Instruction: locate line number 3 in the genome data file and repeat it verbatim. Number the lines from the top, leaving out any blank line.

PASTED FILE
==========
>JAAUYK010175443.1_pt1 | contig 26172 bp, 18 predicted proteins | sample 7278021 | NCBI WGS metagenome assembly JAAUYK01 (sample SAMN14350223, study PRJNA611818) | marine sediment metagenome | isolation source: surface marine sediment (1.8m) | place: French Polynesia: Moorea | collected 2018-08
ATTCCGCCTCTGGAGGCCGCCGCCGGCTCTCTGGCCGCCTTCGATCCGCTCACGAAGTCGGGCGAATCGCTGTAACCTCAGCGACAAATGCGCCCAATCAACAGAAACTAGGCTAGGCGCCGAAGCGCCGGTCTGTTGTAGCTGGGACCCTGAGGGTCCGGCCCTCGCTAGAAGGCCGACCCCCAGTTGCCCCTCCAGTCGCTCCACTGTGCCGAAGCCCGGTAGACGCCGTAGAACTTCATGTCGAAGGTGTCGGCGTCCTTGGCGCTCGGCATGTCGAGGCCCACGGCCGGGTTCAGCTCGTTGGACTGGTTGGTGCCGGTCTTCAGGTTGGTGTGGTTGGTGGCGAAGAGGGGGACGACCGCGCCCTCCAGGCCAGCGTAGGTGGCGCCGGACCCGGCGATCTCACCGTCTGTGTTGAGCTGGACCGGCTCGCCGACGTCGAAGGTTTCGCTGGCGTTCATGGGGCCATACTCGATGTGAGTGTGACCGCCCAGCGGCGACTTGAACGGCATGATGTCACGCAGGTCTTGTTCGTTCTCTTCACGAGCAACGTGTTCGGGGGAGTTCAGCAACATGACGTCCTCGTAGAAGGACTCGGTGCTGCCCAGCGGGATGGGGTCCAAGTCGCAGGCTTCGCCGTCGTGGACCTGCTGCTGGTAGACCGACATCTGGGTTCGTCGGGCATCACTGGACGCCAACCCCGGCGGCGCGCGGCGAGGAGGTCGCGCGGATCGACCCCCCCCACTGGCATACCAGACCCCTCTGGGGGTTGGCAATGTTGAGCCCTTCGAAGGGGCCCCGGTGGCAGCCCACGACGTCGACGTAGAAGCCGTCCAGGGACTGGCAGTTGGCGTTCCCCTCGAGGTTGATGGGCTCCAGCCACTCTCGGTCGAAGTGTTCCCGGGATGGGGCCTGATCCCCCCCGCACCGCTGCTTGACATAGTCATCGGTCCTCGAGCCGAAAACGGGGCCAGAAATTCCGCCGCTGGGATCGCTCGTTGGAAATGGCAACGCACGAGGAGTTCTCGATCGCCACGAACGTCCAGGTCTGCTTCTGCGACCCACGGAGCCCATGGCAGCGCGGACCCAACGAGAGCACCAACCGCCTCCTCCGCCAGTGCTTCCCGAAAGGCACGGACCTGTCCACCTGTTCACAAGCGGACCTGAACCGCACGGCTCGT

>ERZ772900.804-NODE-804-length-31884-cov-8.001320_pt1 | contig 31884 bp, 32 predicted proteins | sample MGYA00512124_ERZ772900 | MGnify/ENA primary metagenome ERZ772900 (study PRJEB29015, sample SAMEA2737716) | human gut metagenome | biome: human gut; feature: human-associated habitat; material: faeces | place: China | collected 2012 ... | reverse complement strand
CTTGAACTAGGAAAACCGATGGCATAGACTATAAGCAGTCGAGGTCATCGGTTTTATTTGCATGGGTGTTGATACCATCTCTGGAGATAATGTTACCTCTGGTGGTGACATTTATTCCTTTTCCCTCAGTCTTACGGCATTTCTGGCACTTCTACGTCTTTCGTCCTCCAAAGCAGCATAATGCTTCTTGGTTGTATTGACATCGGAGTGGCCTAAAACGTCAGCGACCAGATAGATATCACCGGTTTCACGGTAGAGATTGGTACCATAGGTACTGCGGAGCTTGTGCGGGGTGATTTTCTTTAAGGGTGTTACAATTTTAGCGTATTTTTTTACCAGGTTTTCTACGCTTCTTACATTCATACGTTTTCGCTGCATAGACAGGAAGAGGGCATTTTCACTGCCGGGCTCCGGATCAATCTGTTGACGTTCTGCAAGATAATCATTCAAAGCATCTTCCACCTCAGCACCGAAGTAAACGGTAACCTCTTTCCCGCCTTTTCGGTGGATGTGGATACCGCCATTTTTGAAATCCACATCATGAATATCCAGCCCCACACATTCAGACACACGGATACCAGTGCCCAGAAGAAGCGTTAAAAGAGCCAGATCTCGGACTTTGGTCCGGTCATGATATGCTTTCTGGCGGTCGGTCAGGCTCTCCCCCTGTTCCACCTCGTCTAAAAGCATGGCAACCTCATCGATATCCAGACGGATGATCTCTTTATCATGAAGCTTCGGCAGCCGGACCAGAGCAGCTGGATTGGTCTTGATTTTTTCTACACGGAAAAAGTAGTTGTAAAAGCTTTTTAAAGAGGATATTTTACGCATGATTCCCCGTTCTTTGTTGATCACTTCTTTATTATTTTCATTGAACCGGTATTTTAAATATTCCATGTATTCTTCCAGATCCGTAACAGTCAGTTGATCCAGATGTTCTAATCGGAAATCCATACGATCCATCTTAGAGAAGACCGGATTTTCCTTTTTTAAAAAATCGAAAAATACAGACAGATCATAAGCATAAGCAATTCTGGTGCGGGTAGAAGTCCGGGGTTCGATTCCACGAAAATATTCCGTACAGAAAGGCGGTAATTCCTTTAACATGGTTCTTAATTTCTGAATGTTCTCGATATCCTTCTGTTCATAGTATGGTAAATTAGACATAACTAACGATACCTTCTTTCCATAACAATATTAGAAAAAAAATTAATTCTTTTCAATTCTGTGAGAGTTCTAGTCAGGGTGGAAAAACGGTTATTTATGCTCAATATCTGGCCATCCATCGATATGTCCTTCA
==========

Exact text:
>ERZ772900.804-NODE-804-length-31884-cov-8.001320_pt1 | contig 31884 bp, 32 predicted proteins | sample MGYA00512124_ERZ772900 | MGnify/ENA primary metagenome ERZ772900 (study PRJEB29015, sample SAMEA2737716) | human gut metagenome | biome: human gut; feature: human-associated habitat; material: faeces | place: China | collected 2012 ... | reverse complement strand